Charlotte Hornets

Hornets GM Rich Cho says pick at No. 11 – whoever it is – will contribute right away

Hornets GM Rich Cho discusses upcoming NBA draft

Charlotte Hornets Executive Vice President and General Manager discussed the upcoming NBA draft.
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Charlotte Hornets Executive Vice President and General Manager discussed the upcoming NBA draft.

Charlotte Hornets general manager Rich Cho said Friday he believes the player chosen with the No. 11 pick in Thursday’s NBA draft will crack the team’s playing rotation as a rookie.

That speaks to two things: Cho’s faith in the depth of this draft class, and the Hornets’ severe need to upgrade their second unit.

Lacking depth was a big factor in the Hornets’ disappointing 36-46 season. That was in part because of injuries, with the Hornets losing big men Roy Hibbert and Miles Plumlee for long stretches of last season. (Hibbert was part of the package the Hornets traded to Milwaukee for Plumlee.)

The Hornets took a hit last summer when Al Jefferson, Courtney Lee and particularly Jeremy Lin left in free-agency. The Hornets prioritized re-signing Nic Batum and Marvin Williams. After that, they filled in the second unit by signing veterans Hibbert and Ramon Sessions and trading for Marco Belinelli.

Frank Kaminsky, Belinelli and Jeremy Lamb each had some strong games, but in general the Hornets’ bench was their greatest flaw last season.

“One thing we feel like we were really lacking last year, where we took a step back, was the bench,” Cho said at his pre-draft media availability. “We need a backup point guard, we need another big, we could use another wing to do some more shooting.”

Kemba-Walker
The Charlotte Hornets biggest need in the NBA draft might be a backup for point guard Kemba Walker. Jeff Siner jsiner@charlotteobserver.com

The first of those areas – a backup to point guard Kemba Walker – appears to be a pressing need. The Hornets’ signing of Sessions wasn’t particularly fruitful. He had one of his weaker seasons before needing knee surgery in February to repair a torn meniscus. The Hornets have a team option on Sessions’ $6 million salary for next season, and it’s far from a given that option will be exercised.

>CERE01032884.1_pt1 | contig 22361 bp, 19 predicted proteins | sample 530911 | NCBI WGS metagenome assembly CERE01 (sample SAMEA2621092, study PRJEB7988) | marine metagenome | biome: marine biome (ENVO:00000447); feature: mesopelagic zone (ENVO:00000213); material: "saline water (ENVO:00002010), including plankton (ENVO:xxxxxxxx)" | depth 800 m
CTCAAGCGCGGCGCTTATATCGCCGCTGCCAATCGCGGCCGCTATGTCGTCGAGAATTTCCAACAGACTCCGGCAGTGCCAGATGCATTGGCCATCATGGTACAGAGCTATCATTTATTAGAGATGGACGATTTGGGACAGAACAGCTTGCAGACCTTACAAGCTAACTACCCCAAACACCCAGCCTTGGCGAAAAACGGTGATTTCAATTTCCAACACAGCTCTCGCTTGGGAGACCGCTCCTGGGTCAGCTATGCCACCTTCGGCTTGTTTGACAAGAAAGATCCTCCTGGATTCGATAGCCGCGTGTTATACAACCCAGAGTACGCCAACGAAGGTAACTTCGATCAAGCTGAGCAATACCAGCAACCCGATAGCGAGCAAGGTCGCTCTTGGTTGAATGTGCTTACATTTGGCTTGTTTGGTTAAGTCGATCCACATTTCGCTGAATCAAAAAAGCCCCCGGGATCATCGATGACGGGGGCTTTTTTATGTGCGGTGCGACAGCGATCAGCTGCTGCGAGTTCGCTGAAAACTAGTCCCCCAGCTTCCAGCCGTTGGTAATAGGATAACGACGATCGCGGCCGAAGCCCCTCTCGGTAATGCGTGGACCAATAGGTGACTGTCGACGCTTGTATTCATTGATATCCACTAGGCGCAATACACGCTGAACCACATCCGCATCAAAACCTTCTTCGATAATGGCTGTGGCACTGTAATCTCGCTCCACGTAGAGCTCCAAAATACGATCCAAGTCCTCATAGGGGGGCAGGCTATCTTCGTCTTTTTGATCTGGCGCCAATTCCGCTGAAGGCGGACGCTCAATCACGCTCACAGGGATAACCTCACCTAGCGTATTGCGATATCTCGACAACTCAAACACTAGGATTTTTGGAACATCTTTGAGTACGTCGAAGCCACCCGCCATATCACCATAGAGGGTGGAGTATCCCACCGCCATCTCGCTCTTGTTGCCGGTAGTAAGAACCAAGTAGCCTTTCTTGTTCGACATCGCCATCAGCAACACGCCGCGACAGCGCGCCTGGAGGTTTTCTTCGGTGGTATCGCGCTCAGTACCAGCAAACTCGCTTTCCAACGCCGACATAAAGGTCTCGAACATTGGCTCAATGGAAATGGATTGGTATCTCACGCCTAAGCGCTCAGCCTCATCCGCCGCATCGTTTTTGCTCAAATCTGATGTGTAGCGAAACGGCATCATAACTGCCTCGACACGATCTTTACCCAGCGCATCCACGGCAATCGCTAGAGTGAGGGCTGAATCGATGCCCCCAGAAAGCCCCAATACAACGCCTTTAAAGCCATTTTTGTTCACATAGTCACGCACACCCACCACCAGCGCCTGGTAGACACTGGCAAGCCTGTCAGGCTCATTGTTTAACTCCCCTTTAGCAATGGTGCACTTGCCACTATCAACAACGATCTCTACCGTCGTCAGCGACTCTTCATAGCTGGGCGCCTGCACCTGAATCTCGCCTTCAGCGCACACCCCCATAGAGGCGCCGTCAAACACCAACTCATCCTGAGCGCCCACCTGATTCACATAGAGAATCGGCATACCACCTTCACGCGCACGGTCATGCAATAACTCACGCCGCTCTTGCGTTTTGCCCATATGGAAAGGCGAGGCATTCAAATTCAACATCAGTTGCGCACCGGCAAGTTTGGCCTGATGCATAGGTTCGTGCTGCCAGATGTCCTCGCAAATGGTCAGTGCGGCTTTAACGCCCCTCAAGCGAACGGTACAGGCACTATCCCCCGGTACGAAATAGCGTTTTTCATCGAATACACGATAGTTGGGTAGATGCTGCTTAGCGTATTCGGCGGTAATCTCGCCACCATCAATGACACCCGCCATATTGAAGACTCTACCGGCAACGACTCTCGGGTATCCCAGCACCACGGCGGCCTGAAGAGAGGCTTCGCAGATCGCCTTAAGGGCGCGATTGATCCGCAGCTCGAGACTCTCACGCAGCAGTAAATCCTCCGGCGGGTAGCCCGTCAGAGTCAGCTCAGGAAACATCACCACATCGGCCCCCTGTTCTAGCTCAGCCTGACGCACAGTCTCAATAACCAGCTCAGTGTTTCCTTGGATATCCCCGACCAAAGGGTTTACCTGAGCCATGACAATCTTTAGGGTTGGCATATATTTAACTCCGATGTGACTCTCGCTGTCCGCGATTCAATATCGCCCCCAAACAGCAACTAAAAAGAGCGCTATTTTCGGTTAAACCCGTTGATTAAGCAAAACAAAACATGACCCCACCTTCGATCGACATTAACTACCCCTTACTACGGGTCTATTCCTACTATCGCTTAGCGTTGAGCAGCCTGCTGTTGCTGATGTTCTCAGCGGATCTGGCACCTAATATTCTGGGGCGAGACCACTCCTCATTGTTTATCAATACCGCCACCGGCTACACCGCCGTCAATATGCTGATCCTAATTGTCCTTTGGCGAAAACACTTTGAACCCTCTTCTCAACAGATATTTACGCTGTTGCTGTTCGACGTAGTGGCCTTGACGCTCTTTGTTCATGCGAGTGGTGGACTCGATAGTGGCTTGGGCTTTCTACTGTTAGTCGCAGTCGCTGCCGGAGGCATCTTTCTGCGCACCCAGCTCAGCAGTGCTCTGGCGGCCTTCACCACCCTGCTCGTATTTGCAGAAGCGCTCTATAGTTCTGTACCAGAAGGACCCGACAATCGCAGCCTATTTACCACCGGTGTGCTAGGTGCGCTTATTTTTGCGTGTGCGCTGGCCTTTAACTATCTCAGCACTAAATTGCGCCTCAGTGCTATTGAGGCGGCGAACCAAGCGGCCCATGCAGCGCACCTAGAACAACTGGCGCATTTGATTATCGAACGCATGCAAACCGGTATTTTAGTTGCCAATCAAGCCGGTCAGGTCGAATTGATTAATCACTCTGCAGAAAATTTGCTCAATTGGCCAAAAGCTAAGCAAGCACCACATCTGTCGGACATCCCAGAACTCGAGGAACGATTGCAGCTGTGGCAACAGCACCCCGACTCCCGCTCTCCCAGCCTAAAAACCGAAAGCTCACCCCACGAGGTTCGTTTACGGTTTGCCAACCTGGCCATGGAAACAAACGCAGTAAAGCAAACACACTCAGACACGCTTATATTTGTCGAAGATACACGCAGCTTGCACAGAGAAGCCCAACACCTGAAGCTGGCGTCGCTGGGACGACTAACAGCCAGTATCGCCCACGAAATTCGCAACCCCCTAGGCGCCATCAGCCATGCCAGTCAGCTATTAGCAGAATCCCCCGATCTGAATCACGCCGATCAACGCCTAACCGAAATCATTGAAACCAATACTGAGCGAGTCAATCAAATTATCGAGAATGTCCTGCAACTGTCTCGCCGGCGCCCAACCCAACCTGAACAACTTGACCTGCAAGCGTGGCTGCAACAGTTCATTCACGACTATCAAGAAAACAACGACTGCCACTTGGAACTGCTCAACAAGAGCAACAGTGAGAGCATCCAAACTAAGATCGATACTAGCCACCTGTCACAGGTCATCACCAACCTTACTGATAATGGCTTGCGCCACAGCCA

Sessions didn’t provide nearly the versatility Lin did the previous season before signing with the Brooklyn Nets.

“One thing we missed was the ability to play with or without Kemba, and Jeremy’s size” to play point or shooting guard, Cho said. “That’s something we’re definitely looking for, whether it’s the draft or free agency.”

This draft – and particularly the top 10 picks – is rich with guards. While it’s questionable whether any of the top five point guards is still available with the 11th pick, other options, such as defensively adept combo guard Donovan Mitchell of Louisville, figure to be available.

“(Playing time) is going to be up to Coach (Steve) Clifford, but we’ll get a good player there,” Cho said of the 11th pick.

Hornets reporter Rick Bonnell breaks down what the Charotte Hornets need, and who they might take in the 2017 NBA draft.

The Hornets also have the 41st overall pick in the second round of a 60-player draft. The Hornets haven’t retained a player chosen in the second round since selecting Jeff Taylor in 2012. Three other second-round picks – Juan Vaulet, Dwight Powell and Semaj Christon – were dealt away before they ever played for the Hornets.

Cho sounded like it’s more likely the Hornets will retain the two rookies to be chosen Thursday, though he didn’t discount the possibility of a trade. Cho said there is little difference between a player chosen late in the first round or in the middle of the second round this time around.

“A lot of things can happen; I just got offered something for it today,” Cho said of the 41st pick. “But as of right now, I think we’ll keep it.”

Bonnell: 704-358-5129: @rick_bonnell

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